Process Capability in Sealer Validation
As part of ISO 11607 Part 2, medical device companies must have a validation program to demonstrate the repeatability and reproducibility of their sealing process. The most common statistical tool used in the industry to demonstrate this is the process capability index (Cpk).
I've seen sealing process validations with extremely high Cpk indexes. I've also seen validations that had visual integrity compromised in order to achieve a minimum Cpk value. In both cases, it was shown that the process was not only capable but also in a state of control.
Why are you having sealing issues if the validation has an extremely high Cpk value? Why did the Cpk fail to catch this problem? The easiest thing to say is that the minimum seal strength specifications and/or the test methods are wrong for the package. But what if they are OK for your application? The problem may be coming from the way the data is collected and entered into the formula. Sometimes we may use the average peel among X amount of pulls per package to calculate the Cpk. This is what I called the average of the average Cpk calculation. This practice normalizes the data by bringing the standard deviation closer to 0, thus getting higher Cpk values. This practice also does not evaluate the variation that can be caused within the sealing area by uneven temperature distribution on the platen, uneven pressure distribution, and other factors.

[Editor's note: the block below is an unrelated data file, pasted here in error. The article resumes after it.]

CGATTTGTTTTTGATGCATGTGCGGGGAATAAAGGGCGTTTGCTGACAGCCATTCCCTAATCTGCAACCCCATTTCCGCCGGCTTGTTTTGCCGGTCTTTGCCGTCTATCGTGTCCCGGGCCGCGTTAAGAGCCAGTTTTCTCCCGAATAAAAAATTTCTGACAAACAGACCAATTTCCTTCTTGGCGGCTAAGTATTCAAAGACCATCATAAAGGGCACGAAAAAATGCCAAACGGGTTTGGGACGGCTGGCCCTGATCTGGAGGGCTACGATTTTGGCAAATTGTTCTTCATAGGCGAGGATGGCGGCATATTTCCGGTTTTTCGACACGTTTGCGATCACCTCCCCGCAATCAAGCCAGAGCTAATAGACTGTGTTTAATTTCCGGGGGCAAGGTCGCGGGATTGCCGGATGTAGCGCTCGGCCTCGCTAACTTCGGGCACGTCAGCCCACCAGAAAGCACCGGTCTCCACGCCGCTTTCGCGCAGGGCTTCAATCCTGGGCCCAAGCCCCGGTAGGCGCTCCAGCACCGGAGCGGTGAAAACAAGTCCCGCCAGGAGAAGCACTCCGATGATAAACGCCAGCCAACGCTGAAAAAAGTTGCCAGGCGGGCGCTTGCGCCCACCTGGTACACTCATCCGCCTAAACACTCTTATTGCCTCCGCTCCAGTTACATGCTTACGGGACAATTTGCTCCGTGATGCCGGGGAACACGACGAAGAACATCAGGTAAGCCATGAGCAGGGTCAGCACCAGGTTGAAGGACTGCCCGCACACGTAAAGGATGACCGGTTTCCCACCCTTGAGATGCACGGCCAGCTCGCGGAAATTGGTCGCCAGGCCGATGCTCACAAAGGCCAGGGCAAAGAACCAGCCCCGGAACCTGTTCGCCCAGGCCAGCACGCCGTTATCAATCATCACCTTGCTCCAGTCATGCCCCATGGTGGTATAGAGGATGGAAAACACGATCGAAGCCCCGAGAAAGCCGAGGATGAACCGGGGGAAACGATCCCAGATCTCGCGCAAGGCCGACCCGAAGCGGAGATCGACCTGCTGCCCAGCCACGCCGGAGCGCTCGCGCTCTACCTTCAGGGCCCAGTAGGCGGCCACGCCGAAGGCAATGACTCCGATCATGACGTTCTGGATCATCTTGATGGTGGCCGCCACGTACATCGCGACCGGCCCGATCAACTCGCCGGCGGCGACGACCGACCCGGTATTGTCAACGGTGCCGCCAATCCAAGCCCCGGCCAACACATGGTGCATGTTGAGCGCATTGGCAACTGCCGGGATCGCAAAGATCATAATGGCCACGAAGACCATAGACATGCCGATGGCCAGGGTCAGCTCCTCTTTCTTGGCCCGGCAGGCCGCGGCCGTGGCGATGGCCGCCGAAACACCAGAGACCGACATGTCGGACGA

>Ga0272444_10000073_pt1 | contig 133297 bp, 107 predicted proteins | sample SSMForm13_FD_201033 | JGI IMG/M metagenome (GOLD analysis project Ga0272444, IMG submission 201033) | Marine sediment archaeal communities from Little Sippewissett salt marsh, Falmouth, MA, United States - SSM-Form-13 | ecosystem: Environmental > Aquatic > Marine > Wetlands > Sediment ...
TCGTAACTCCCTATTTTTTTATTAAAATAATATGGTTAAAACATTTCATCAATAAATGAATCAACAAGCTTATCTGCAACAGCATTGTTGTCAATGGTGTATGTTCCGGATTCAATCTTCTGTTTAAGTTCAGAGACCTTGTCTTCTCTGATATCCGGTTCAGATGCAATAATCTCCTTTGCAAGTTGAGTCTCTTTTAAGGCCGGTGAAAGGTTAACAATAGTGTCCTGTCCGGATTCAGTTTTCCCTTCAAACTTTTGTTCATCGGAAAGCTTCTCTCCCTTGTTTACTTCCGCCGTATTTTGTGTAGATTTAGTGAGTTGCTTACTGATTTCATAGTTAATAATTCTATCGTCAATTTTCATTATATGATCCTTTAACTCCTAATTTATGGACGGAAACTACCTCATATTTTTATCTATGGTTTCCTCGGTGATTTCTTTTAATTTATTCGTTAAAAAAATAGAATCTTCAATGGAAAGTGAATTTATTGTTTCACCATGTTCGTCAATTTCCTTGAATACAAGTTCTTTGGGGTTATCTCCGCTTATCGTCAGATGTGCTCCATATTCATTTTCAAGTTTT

Another variable to consider is the test method itself. Do you understand how much variation you are getting from the test equipment? Has it been validated? Sometimes we take it for granted that we are using an approved ASTM test method, and as long we stay in accordance with it, we should be fine. Well, this can also be contributing to your lower Cpk values. What is the first thing that comes to people's minds when Cpk values are low? The answer in the majority of the cases is increasing the seal strength. If you take a close look at the Cpk formula, the biggest contributor to the Cpk value is the denominator, because it is multiplied by 3, versus the numerator, which is a simple subtraction. In addition, higher seal strength values typically bring higher standard deviations.
Remember that reducing the variation going into the test results will get you better controlled processes and thus better Cpk values. This variation can be coming from your sealer equipment as well as from your test method. Before you start compromising visual integrity to get higher seal strength values, stop and think about what you can do to reduce the variation you are seeing in your test results.
Charlie Rivera, CPP